But that doesn’t negate that while the situation is as described the material benefits are flowing in favour of the US citizens (overall).
So the fact that the Japanese government debt is held by Japanese residents or resident companies and other nations have their debt held by foreigners is largely irrelevant from the perspective outlined above.
What foreigners do with those local currency financial assets leads to different narratives.
If the asset holders are allowed by government, for example, to use those local currency assets (say, an account balance at a local bank) to speculate in local real estate markets, then we might reasonably be alarmed and seek ways to prevent such transactions.
Some nations have foreign investment review processes which seek to regulate what a non-resident can and cannot purchase.
But if the local currency funds derived from the export surpluses are used to purchase government bonds then there are no particular issues as we saw above.
The cries that China funds the US government, as part of some sinister narrative that implies that government is beholden to a foreign power, are meaningless.
The government can spend whenever it chooses – given it issues the currency – and the servicing and repayment of the debt liabilities are the same, irrespective of whether the holder of the debt is a resident or a foreigner.
The debt is repaid by crediting bank accounts in the local currency.
The situation is different, however, if the government issues debt denominated in a foreign currency. That is a path to trouble. It relies on the nation being able to generate sufficient export revenue to ensure it has the foreign currency reserves necessary to service and repay the debt.
But, of course, that is not a distinction that applies to either Japan nor the US.
The hyperinflation is just around the corner and about to get us story
Takatoshi Ito argues that:
… the Japanese government need not, and should not, default on its debt. Even if there are no buyers for it, the Bank of Japan can continue to purchase new and rolled-over bonds with cash injections. This may invite very high inflation. But MMT advocates would say that bond issues can be stopped if and when the inflation rate exceeds 2%.
The first part is correct.
And the Bank of Japan can always control yields and/or just buy all the debt.
In the last decade or more, all new debt issued by the Japanese government and a substantial portion of debt previously issued has ended up being held by the Bank of Japan as a deliberate policy.
This ‘may’ do a lot of things, but high inflation is not one of them.
For more than two decades, the Bank of Japan has been effectively funding the treasury side of government – don’t be mislead by the optics of primary issue auctions that put an institutional smokescreen over what is happening.
The Japanese government issues an instruction to spend X yen on something and the Bank of Japan ensures the appropriate accounts are credited to allow the funds to be transferred.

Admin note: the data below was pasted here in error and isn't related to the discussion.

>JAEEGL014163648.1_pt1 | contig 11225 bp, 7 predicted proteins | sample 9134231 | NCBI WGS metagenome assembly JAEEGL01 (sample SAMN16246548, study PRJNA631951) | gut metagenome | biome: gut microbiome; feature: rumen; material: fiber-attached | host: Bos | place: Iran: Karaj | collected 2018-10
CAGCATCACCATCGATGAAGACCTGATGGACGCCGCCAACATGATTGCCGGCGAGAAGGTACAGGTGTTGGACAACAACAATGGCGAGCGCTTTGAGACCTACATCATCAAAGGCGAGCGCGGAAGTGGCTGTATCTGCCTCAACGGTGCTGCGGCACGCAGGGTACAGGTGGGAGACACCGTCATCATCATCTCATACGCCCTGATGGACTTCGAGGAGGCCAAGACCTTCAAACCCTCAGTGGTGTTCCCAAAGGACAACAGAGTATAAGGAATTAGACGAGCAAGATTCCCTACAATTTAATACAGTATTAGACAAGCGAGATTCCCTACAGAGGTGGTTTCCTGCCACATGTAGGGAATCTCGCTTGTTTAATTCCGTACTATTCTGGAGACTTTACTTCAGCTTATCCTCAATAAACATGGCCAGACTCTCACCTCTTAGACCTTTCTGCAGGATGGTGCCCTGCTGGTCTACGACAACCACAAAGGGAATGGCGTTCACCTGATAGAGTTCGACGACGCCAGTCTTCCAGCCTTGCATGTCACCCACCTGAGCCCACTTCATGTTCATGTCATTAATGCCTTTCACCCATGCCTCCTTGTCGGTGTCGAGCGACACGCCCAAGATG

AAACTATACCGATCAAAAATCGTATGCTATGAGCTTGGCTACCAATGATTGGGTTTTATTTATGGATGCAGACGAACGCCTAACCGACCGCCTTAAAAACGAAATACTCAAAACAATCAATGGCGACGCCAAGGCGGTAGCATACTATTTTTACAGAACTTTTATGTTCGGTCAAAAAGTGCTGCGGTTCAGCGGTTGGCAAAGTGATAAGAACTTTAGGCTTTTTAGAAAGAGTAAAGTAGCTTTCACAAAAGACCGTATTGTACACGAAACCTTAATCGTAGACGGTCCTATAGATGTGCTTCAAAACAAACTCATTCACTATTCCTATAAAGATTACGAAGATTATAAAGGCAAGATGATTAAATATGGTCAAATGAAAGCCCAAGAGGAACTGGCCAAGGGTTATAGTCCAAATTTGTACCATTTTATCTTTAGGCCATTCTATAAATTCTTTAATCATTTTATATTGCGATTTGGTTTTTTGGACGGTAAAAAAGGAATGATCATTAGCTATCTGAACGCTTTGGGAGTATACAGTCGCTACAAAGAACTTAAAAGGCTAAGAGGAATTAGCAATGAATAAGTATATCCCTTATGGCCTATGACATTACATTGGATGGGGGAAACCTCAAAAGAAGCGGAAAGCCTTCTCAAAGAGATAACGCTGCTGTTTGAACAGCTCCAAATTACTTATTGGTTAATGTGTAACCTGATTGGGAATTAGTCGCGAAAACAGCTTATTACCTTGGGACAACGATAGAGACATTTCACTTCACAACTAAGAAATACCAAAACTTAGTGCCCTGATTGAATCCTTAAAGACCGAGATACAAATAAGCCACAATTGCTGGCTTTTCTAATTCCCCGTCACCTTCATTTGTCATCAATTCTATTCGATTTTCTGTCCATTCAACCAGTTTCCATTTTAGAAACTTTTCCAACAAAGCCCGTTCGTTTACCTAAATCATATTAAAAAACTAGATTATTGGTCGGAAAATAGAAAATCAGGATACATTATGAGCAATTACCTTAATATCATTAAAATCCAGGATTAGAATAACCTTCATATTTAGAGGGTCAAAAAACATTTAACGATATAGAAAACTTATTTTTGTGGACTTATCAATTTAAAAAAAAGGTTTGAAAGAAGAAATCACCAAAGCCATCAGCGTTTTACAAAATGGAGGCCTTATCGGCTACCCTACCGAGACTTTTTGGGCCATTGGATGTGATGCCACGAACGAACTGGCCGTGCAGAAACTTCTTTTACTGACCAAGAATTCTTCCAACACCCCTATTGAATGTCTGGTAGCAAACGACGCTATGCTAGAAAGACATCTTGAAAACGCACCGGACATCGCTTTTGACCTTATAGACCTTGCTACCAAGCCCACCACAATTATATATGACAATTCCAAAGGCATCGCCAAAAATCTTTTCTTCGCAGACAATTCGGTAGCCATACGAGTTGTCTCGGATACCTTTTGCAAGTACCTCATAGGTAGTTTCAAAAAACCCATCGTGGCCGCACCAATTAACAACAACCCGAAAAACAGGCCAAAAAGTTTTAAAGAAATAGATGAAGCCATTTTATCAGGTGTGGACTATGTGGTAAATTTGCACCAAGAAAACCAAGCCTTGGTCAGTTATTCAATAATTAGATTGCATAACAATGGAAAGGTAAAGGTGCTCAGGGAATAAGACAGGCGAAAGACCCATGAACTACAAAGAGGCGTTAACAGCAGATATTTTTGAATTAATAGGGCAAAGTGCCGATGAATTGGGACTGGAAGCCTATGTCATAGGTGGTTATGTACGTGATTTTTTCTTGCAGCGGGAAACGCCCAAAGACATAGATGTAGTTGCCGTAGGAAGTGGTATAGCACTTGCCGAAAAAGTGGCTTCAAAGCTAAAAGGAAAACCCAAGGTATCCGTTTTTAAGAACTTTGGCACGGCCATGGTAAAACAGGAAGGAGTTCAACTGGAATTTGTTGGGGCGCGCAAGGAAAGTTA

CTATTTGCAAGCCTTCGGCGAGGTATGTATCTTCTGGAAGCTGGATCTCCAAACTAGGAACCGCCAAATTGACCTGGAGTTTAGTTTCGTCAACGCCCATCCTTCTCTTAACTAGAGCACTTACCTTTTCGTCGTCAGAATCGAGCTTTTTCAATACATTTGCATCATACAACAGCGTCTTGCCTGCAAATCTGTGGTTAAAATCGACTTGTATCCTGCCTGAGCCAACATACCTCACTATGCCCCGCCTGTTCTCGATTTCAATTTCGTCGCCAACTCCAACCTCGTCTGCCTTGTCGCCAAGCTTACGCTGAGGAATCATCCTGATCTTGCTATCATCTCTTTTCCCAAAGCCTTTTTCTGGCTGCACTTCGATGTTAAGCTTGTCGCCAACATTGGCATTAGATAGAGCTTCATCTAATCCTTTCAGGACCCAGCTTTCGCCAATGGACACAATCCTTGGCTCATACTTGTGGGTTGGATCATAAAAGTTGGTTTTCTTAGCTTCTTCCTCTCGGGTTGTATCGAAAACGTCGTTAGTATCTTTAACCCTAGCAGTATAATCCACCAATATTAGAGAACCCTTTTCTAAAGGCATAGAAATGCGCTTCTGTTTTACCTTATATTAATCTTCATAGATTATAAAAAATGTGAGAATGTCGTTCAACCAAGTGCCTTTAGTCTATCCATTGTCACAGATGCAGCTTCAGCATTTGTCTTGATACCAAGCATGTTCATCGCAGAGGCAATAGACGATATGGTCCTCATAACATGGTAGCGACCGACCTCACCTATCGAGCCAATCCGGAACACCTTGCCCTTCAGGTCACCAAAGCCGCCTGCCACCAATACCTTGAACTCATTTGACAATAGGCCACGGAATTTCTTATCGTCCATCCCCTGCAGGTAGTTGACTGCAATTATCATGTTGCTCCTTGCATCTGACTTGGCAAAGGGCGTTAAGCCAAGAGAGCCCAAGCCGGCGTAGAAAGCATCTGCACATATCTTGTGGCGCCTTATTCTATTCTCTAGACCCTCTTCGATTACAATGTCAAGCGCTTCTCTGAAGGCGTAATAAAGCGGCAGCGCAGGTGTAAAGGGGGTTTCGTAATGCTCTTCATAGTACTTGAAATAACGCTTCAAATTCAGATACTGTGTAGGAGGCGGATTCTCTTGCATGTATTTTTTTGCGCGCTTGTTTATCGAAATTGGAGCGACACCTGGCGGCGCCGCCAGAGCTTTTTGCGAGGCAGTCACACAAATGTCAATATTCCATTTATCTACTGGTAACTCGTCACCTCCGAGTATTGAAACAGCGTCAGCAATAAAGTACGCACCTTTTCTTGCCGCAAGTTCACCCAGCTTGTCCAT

So where is the inflation?
New Keynesians predicted it in the 1990s.
They had another go in the 2000s.
Now in late 2021 (when the Op Ed was published) they are still predicting it – although the wording is now ‘may’ rather than will.
Any global inflationary pressures at the moment are pandemic-related and will eventually dissipate (if we solve the pandemic and/or adjust our behaviours).
Further, MMT economists do not say that “bond issues can be stopped if and when the inflation rate exceeds 2%”.
If anyone says that they are not being faithful to our work.
We say – there is no need to issue government debt any time! Full stop.
There is no conditionality there.
So the rest of his analysis based on the 2 per cent rule is barking up the wrong tree.
But let’s consider the argument he makes that debt matters?
He claims that given the large outstanding stocks of government debt, the government would have to impose “massive and sudden” fiscal austerity “to pay for the redemption of existing maturing bonds”.
Not in any world I inhabit!
The Bank of Japan would just mark up one account (debt repayment and reserves) and mark down another (bonds outstanding).
No austerity needed – just some typing.
If there was sudden and massive fiscal austerity imposed, then, of course, there would be a “sharp recession”.
Any other option?
The don’t you get it – inflation is coming story
Well, Takatoshi Ito says that:
The only other option would be for the BoJ to continue to buy up the debt, which would result in still higher inflation, if not hyperinflation.
Like, all the inflation Japan has experienced since 1990, that is!
It becomes comical when we have had around 3 decades of a nation struggling to record positive inflation rates (that is, above zero) and regularly has recorded deflationary outcomes, for the mainstream economists to keep saying that when the central bank purchases government debt, issued to match (not fund) a fiscal deficit, that inflation, or hyperinflation will result.
It is time to give up on that one.